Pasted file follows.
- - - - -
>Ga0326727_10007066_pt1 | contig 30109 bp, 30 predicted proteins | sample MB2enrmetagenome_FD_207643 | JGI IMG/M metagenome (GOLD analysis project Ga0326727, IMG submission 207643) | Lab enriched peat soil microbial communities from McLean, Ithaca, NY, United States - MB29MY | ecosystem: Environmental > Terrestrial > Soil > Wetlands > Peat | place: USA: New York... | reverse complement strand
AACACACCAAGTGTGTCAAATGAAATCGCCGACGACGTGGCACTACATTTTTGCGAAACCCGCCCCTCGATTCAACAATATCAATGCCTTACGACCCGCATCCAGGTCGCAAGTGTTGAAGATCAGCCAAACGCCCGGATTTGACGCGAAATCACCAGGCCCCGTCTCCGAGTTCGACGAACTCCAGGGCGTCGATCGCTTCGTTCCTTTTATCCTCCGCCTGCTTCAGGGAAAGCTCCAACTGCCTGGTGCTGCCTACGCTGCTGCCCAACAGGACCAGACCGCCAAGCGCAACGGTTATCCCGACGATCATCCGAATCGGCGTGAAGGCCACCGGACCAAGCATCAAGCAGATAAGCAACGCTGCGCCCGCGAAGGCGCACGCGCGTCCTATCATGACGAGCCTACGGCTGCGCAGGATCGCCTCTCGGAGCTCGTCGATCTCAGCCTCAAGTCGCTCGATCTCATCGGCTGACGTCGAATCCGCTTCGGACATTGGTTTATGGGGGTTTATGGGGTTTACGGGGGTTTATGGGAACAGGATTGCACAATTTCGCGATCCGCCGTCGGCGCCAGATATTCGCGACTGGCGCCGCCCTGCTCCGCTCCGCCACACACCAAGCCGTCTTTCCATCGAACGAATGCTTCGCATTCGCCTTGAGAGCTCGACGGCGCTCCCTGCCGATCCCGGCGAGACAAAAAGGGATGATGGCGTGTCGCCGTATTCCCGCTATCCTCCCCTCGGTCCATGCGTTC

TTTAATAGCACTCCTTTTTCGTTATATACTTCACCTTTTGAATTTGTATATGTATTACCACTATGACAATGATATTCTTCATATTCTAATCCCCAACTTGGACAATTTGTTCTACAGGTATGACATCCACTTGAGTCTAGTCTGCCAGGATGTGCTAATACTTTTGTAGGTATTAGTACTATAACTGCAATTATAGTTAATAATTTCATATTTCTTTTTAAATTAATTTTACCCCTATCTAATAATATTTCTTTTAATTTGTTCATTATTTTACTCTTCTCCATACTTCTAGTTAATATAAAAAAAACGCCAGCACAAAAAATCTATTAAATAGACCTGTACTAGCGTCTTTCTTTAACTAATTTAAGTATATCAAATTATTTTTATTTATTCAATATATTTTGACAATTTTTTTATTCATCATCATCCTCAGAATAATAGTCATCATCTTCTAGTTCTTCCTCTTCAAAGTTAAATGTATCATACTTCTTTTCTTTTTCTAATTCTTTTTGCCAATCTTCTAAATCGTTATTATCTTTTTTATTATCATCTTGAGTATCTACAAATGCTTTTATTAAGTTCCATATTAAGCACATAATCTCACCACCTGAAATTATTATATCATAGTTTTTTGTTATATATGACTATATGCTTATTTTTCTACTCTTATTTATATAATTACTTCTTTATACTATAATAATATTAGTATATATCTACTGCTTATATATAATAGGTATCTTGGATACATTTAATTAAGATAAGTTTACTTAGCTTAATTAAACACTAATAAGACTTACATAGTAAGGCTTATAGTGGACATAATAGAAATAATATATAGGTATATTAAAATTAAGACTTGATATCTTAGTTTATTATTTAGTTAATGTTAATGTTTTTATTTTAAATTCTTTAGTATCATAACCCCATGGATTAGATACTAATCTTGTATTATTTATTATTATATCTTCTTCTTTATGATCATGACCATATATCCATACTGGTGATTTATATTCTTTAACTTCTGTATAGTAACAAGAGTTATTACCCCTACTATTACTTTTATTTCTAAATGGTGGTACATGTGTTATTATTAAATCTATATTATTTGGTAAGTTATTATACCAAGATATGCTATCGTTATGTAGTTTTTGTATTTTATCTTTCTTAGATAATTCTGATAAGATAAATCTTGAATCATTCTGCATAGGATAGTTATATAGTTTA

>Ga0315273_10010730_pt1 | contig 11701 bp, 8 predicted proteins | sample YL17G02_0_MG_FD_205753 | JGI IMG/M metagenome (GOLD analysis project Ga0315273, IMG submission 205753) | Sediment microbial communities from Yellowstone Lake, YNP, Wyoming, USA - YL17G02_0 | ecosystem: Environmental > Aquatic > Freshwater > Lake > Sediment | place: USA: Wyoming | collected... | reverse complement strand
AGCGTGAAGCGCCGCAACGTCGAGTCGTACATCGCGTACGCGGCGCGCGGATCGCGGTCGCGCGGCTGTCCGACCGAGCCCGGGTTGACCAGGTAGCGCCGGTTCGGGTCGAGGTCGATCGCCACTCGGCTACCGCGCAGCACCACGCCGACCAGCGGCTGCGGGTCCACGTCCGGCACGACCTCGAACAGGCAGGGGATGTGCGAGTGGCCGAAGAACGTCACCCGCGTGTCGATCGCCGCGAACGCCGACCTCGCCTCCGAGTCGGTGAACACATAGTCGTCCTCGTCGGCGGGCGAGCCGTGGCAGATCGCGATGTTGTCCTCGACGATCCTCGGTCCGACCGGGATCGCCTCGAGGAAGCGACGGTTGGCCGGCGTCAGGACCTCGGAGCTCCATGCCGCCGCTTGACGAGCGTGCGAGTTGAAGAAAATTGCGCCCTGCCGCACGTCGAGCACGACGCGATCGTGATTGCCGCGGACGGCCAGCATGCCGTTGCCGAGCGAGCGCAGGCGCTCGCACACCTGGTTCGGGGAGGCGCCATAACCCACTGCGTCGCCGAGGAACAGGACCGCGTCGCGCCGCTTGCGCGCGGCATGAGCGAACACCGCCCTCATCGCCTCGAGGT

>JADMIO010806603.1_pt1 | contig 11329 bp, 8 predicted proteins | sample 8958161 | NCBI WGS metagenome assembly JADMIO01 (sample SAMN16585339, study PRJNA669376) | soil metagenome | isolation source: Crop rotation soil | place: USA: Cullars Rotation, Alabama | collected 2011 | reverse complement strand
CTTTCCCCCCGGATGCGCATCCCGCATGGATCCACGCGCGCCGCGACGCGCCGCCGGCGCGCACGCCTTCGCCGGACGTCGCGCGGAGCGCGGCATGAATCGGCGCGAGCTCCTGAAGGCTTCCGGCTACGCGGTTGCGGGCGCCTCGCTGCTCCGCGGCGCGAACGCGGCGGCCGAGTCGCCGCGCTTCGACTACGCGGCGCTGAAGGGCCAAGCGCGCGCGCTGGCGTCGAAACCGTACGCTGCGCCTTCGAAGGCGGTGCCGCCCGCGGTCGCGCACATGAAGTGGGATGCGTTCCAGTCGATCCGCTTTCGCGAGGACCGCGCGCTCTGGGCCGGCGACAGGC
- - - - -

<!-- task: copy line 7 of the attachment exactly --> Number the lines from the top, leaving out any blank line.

CTTTCCCCCCGGATGCGCATCCCGCATGGATCCACGCGCGCCGCGACGCGCCGCCGGCGCGCACGCCTTCGCCGGACGTCGCGCGGAGCGCGGCATGAATCGGCGCGAGCTCCTGAAGGCTTCCGGCTACGCGGTTGCGGGCGCCTCGCTGCTCCGCGGCGCGAACGCGGCGGCCGAGTCGCCGCGCTTCGACTACGCGGCGCTGAAGGGCCAAGCGCGCGCGCTGGCGTCGAAACCGTACGCTGCGCCTTCGAAGGCGGTGCCGCCCGCGGTCGCGCACATGAAGTGGGATGCGTTCCAGTCGATCCGCTTTCGCGAGGACCGCGCGCTCTGGGCCGGCGACAGGC